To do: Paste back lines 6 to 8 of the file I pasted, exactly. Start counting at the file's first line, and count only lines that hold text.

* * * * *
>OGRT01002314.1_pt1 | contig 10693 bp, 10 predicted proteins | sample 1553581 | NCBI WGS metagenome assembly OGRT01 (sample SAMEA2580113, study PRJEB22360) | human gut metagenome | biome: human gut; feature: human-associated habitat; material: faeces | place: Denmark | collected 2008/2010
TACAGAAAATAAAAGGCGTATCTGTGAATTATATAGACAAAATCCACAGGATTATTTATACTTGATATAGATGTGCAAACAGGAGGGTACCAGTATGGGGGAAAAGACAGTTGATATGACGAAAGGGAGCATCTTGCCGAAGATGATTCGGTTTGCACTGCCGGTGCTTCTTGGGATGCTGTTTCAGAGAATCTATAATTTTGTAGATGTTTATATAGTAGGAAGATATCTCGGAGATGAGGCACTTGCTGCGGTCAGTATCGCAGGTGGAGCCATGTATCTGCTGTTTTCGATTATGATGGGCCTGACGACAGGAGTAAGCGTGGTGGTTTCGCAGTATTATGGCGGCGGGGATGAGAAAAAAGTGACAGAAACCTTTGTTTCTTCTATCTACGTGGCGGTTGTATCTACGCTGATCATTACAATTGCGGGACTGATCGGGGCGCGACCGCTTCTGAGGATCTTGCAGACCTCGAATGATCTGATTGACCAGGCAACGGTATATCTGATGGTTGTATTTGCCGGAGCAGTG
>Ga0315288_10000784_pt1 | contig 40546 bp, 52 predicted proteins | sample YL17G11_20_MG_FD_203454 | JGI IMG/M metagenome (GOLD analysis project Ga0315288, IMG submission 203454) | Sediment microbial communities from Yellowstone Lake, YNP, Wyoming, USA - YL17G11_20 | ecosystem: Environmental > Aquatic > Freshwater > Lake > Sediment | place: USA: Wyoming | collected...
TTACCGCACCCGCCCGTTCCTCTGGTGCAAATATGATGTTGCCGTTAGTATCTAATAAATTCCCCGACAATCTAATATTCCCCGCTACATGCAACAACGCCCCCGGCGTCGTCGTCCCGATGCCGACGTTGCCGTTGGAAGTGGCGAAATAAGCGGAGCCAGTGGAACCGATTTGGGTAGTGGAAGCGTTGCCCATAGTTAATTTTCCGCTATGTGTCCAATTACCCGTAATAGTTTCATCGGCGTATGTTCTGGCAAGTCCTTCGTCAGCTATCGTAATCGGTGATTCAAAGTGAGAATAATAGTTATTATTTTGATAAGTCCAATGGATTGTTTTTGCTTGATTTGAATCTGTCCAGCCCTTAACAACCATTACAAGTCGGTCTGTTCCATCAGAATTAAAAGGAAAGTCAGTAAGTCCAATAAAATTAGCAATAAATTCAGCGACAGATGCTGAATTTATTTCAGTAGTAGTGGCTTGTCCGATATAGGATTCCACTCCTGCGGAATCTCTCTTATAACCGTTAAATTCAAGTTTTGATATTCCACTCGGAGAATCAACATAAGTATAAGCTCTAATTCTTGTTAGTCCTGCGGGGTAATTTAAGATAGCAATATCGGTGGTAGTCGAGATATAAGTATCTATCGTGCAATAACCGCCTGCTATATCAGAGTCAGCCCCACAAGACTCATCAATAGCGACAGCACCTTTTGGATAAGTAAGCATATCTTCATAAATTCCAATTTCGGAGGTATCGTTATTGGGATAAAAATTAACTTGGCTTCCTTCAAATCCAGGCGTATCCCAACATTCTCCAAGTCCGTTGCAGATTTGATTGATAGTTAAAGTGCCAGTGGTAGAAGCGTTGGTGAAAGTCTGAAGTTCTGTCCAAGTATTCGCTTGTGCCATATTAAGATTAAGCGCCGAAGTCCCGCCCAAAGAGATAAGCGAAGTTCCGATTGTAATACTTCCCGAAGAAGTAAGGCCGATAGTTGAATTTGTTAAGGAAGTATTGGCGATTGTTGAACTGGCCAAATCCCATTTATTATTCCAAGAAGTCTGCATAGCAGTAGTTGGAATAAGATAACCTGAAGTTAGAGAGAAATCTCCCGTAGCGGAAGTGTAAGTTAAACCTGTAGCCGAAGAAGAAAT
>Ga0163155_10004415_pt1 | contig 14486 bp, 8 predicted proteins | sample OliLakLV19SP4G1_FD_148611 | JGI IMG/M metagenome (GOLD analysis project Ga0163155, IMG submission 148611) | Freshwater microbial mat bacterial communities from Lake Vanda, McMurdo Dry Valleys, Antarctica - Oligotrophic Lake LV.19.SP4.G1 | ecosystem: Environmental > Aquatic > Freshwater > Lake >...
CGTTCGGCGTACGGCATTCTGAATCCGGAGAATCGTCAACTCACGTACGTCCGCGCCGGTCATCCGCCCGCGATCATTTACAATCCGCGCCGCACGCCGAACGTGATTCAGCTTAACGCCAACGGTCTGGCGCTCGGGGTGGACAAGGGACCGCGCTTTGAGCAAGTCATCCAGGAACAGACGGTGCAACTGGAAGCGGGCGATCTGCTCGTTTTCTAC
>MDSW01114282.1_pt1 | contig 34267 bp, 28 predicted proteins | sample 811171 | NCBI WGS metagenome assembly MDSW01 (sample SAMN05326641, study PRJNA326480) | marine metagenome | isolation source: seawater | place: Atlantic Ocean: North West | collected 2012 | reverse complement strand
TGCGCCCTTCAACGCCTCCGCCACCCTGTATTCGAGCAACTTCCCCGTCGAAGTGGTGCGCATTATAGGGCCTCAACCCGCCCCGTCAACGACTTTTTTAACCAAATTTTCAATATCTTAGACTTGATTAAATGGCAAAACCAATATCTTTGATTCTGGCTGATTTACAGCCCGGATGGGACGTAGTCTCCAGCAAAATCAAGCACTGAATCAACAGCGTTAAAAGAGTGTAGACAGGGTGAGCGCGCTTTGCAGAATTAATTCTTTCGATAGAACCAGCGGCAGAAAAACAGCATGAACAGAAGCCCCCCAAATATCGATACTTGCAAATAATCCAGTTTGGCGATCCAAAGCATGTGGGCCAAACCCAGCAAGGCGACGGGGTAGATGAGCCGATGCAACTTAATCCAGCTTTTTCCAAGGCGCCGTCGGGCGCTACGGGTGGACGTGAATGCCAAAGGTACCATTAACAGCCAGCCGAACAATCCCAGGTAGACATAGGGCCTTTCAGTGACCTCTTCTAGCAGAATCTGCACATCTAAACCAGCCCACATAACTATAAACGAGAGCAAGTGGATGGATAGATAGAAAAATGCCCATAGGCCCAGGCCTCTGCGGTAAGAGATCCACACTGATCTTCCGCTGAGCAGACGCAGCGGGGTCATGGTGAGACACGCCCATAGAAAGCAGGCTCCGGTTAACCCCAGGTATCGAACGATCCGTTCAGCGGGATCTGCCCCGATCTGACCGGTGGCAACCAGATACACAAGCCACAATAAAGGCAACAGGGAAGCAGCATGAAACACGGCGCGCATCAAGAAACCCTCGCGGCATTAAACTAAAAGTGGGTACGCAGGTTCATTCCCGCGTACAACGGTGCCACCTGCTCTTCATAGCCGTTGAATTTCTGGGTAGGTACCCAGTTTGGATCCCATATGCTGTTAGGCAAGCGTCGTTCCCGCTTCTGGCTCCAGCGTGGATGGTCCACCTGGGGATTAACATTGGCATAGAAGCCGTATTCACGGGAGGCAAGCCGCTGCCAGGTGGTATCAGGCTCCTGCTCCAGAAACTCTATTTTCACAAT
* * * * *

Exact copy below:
CGTTCGGCGTACGGCATTCTGAATCCGGAGAATCGTCAACTCACGTACGTCCGCGCCGGTCATCCGCCCGCGATCATTTACAATCCGCGCCGCACGCCGAACGTGATTCAGCTTAACGCCAACGGTCTGGCGCTCGGGGTGGACAAGGGACCGCGCTTTGAGCAAGTCATCCAGGAACAGACGGTGCAACTGGAAGCGGGCGATCTGCTCGTTTTCTAC
>MDSW01114282.1_pt1 | contig 34267 bp, 28 predicted proteins | sample 811171 | NCBI WGS metagenome assembly MDSW01 (sample SAMN05326641, study PRJNA326480) | marine metagenome | isolation source: seawater | place: Atlantic Ocean: North West | collected 2012 | reverse complement strand
TGCGCCCTTCAACGCCTCCGCCACCCTGTATTCGAGCAACTTCCCCGTCGAAGTGGTGCGCATTATAGGGCCTCAACCCGCCCCGTCAACGACTTTTTTAACCAAATTTTCAATATCTTAGACTTGATTAAATGGCAAAACCAATATCTTTGATTCTGGCTGATTTACAGCCCGGATGGGACGTAGTCTCCAGCAAAATCAAGCACTGAATCAACAGCGTTAAAAGAGTGTAGACAGGGTGAGCGCGCTTTGCAGAATTAATTCTTTCGATAGAACCAGCGGCAGAAAAACAGCATGAACAGAAGCCCCCCAAATATCGATACTTGCAAATAATCCAGTTTGGCGATCCAAAGCATGTGGGCCAAACCCAGCAAGGCGACGGGGTAGATGAGCCGATGCAACTTAATCCAGCTTTTTCCAAGGCGCCGTCGGGCGCTACGGGTGGACGTGAATGCCAAAGGTACCATTAACAGCCAGCCGAACAATCCCAGGTAGACATAGGGCCTTTCAGTGACCTCTTCTAGCAGAATCTGCACATCTAAACCAGCCCACATAACTATAAACGAGAGCAAGTGGATGGATAGATAGAAAAATGCCCATAGGCCCAGGCCTCTGCGGTAAGAGATCCACACTGATCTTCCGCTGAGCAGACGCAGCGGGGTCATGGTGAGACACGCCCATAGAAAGCAGGCTCCGGTTAACCCCAGGTATCGAACGATCCGTTCAGCGGGATCTGCCCCGATCTGACCGGTGGCAACCAGATACACAAGCCACAATAAAGGCAACAGGGAAGCAGCATGAAACACGGCGCGCATCAAGAAACCCTCGCGGCATTAAACTAAAAGTGGGTACGCAGGTTCATTCCCGCGTACAACGGTGCCACCTGCTCTTCATAGCCGTTGAATTTCTGGGTAGGTACCCAGTTTGGATCCCATATGCTGTTAGGCAAGCGTCGTTCCCGCTTCTGGCTCCAGCGTGGATGGTCCACCTGGGGATTAACATTGGCATAGAAGCCGTATTCACGGGAGGCAAGCCGCTGCCAGGTGGTATCAGGCTCCTGCTCCAGAAACTCTATTTTCACAAT